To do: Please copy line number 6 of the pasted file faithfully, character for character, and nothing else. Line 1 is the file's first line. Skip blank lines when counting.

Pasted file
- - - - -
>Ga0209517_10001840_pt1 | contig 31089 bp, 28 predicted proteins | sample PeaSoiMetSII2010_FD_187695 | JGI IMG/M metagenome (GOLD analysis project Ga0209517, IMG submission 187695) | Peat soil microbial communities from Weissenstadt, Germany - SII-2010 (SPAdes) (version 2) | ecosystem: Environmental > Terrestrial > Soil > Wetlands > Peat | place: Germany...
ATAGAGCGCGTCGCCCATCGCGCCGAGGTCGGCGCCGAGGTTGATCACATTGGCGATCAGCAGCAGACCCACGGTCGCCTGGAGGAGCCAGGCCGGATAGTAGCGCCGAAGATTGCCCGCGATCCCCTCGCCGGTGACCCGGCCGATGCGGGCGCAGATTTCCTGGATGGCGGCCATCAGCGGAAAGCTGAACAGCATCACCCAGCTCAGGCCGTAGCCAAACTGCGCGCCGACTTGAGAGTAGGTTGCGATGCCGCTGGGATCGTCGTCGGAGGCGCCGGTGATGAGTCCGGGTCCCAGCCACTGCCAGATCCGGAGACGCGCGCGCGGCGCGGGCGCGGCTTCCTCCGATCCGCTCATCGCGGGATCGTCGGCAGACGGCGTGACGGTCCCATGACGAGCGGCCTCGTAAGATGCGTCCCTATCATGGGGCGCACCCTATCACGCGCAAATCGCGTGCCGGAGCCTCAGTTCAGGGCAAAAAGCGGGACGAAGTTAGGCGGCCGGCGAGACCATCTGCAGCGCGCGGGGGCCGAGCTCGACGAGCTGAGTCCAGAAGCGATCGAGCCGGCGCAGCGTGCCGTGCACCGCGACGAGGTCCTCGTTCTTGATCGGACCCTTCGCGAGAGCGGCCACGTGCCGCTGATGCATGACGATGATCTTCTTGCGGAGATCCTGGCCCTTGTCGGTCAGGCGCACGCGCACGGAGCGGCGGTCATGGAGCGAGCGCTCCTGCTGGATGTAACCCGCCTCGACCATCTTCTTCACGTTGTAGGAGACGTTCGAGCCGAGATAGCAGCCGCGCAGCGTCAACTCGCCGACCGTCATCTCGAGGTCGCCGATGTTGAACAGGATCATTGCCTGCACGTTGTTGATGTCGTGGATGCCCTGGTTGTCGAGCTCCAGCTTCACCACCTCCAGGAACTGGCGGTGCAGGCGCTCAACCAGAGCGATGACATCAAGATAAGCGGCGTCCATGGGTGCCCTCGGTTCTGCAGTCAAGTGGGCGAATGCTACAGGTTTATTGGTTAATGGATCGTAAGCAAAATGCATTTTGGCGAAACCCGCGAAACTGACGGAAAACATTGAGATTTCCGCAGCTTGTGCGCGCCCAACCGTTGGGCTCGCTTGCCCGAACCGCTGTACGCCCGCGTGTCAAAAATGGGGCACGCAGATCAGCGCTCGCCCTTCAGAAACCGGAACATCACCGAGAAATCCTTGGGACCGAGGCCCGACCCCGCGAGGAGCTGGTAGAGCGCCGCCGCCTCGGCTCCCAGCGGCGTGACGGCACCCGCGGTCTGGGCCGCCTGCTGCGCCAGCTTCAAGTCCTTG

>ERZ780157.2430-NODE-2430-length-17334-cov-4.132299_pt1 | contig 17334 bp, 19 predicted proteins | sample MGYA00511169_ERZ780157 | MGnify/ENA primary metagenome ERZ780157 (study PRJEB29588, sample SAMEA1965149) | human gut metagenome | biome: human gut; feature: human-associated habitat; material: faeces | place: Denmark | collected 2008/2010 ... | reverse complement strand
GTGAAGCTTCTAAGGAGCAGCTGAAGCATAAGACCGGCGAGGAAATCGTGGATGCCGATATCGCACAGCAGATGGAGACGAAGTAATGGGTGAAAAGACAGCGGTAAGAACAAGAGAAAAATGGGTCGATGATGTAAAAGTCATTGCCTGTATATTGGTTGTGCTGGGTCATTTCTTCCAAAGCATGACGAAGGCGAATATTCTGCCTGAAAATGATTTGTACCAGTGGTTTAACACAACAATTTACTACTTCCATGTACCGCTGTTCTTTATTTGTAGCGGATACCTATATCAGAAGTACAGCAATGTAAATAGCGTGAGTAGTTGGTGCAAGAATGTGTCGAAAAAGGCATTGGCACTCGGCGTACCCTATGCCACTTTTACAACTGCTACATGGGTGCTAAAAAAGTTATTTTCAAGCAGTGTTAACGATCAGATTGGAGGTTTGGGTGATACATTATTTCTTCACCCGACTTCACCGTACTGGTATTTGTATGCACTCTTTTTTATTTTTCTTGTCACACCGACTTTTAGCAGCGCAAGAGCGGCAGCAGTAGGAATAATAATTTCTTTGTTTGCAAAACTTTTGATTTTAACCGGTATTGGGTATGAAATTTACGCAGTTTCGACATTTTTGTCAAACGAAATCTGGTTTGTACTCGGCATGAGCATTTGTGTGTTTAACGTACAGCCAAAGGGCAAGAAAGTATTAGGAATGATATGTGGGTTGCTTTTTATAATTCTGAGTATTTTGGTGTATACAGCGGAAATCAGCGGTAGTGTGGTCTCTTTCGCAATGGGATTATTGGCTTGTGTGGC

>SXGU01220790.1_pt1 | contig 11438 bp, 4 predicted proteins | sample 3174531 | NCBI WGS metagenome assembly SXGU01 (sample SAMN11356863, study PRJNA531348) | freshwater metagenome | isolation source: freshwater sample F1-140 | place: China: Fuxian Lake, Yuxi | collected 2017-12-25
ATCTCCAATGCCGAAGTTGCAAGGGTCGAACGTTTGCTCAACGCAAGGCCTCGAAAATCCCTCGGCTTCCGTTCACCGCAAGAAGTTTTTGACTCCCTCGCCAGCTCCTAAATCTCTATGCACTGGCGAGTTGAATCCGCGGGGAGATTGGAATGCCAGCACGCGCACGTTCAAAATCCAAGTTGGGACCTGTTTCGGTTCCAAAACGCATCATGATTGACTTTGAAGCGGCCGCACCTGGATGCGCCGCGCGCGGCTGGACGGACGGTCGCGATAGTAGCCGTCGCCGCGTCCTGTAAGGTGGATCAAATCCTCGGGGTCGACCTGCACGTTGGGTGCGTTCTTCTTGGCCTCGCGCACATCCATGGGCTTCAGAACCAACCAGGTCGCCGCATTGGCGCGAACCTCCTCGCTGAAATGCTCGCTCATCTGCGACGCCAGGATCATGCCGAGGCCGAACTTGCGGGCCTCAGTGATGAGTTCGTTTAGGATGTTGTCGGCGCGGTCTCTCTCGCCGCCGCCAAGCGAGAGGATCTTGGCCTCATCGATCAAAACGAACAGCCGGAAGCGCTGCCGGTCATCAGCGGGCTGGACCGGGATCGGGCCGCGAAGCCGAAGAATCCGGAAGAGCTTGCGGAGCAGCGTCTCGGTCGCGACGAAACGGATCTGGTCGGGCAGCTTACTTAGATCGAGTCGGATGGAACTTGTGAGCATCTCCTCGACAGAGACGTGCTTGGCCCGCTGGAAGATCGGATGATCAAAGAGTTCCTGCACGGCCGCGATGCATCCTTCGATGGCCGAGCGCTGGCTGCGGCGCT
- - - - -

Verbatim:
ATCTCCAATGCCGAAGTTGCAAGGGTCGAACGTTTGCTCAACGCAAGGCCTCGAAAATCCCTCGGCTTCCGTTCACCGCAAGAAGTTTTTGACTCCCTCGCCAGCTCCTAAATCTCTATGCACTGGCGAGTTGAATCCGCGGGGAGATTGGAATGCCAGCACGCGCACGTTCAAAATCCAAGTTGGGACCTGTTTCGGTTCCAAAACGCATCATGATTGACTTTGAAGCGGCCGCACCTGGATGCGCCGCGCGCGGCTGGACGGACGGTCGCGATAGTAGCCGTCGCCGCGTCCTGTAAGGTGGATCAAATCCTCGGGGTCGACCTGCACGTTGGGTGCGTTCTTCTTGGCCTCGCGCACATCCATGGGCTTCAGAACCAACCAGGTCGCCGCATTGGCGCGAACCTCCTCGCTGAAATGCTCGCTCATCTGCGACGCCAGGATCATGCCGAGGCCGAACTTGCGGGCCTCAGTGATGAGTTCGTTTAGGATGTTGTCGGCGCGGTCTCTCTCGCCGCCGCCAAGCGAGAGGATCTTGGCCTCATCGATCAAAACGAACAGCCGGAAGCGCTGCCGGTCATCAGCGGGCTGGACCGGGATCGGGCCGCGAAGCCGAAGAATCCGGAAGAGCTTGCGGAGCAGCGTCTCGGTCGCGACGAAACGGATCTGGTCGGGCAGCTTACTTAGATCGAGTCGGATGGAACTTGTGAGCATCTCCTCGACAGAGACGTGCTTGGCCCGCTGGAAGATCGGATGATCAAAGAGTTCCTGCACGGCCGCGATGCATCCTTCGATGGCCGAGCGCTGGCTGCGGCGCT